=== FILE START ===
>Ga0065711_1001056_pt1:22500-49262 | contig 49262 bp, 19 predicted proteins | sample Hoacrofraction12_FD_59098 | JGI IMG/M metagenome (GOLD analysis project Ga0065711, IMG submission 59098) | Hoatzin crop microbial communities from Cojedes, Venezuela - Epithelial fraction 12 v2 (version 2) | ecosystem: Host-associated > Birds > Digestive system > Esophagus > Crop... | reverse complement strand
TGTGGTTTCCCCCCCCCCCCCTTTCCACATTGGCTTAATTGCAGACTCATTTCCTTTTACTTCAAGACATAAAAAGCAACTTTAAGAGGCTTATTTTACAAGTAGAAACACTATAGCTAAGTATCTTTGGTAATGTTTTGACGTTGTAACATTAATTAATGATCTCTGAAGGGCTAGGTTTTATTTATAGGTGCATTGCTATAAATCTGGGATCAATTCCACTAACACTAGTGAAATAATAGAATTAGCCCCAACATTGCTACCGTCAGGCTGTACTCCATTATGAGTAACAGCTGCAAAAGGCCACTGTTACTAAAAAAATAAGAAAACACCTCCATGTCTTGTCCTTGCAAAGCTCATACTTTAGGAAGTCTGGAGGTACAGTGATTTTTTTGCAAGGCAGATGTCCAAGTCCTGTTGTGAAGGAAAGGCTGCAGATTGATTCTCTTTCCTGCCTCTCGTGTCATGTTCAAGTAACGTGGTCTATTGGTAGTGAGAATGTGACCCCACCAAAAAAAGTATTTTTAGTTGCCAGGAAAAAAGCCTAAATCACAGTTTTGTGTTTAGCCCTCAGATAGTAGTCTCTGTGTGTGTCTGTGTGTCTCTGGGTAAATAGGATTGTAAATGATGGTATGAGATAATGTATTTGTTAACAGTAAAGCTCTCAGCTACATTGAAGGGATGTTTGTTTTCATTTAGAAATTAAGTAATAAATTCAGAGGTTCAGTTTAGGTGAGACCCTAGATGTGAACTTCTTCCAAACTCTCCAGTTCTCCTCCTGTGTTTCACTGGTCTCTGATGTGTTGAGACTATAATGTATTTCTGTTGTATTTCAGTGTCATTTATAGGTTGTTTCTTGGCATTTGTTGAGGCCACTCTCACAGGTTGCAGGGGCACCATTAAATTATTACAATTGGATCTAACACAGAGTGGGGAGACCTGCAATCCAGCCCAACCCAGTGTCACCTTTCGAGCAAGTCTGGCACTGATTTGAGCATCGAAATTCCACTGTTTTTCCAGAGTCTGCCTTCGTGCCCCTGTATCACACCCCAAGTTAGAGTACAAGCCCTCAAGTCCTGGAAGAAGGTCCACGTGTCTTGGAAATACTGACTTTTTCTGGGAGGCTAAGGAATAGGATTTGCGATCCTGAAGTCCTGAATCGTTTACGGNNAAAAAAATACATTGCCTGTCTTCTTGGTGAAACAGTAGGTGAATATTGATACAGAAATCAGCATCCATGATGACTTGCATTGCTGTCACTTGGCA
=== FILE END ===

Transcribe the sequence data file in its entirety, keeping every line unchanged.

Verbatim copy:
>Ga0065711_1001056_pt1:22500-49262 | contig 49262 bp, 19 predicted proteins | sample Hoacrofraction12_FD_59098 | JGI IMG/M metagenome (GOLD analysis project Ga0065711, IMG submission 59098) | Hoatzin crop microbial communities from Cojedes, Venezuela - Epithelial fraction 12 v2 (version 2) | ecosystem: Host-associated > Birds > Digestive system > Esophagus > Crop... | reverse complement strand
TGTGGTTTCCCCCCCCCCCCCTTTCCACATTGGCTTAATTGCAGACTCATTTCCTTTTACTTCAAGACATAAAAAGCAACTTTAAGAGGCTTATTTTACAAGTAGAAACACTATAGCTAAGTATCTTTGGTAATGTTTTGACGTTGTAACATTAATTAATGATCTCTGAAGGGCTAGGTTTTATTTATAGGTGCATTGCTATAAATCTGGGATCAATTCCACTAACACTAGTGAAATAATAGAATTAGCCCCAACATTGCTACCGTCAGGCTGTACTCCATTATGAGTAACAGCTGCAAAAGGCCACTGTTACTAAAAAAATAAGAAAACACCTCCATGTCTTGTCCTTGCAAAGCTCATACTTTAGGAAGTCTGGAGGTACAGTGATTTTTTTGCAAGGCAGATGTCCAAGTCCTGTTGTGAAGGAAAGGCTGCAGATTGATTCTCTTTCCTGCCTCTCGTGTCATGTTCAAGTAACGTGGTCTATTGGTAGTGAGAATGTGACCCCACCAAAAAAAGTATTTTTAGTTGCCAGGAAAAAAGCCTAAATCACAGTTTTGTGTTTAGCCCTCAGATAGTAGTCTCTGTGTGTGTCTGTGTGTCTCTGGGTAAATAGGATTGTAAATGATGGTATGAGATAATGTATTTGTTAACAGTAAAGCTCTCAGCTACATTGAAGGGATGTTTGTTTTCATTTAGAAATTAAGTAATAAATTCAGAGGTTCAGTTTAGGTGAGACCCTAGATGTGAACTTCTTCCAAACTCTCCAGTTCTCCTCCTGTGTTTCACTGGTCTCTGATGTGTTGAGACTATAATGTATTTCTGTTGTATTTCAGTGTCATTTATAGGTTGTTTCTTGGCATTTGTTGAGGCCACTCTCACAGGTTGCAGGGGCACCATTAAATTATTACAATTGGATCTAACACAGAGTGGGGAGACCTGCAATCCAGCCCAACCCAGTGTCACCTTTCGAGCAAGTCTGGCACTGATTTGAGCATCGAAATTCCACTGTTTTTCCAGAGTCTGCCTTCGTGCCCCTGTATCACACCCCAAGTTAGAGTACAAGCCCTCAAGTCCTGGAAGAAGGTCCACGTGTCTTGGAAATACTGACTTTTTCTGGGAGGCTAAGGAATAGGATTTGCGATCCTGAAGTCCTGAATCGTTTACGGNNAAAAAAATACATTGCCTGTCTTCTTGGTGAAACAGTAGGTGAATATTGATACAGAAATCAGCATCCATGATGACTTGCATTGCTGTCACTTGGCA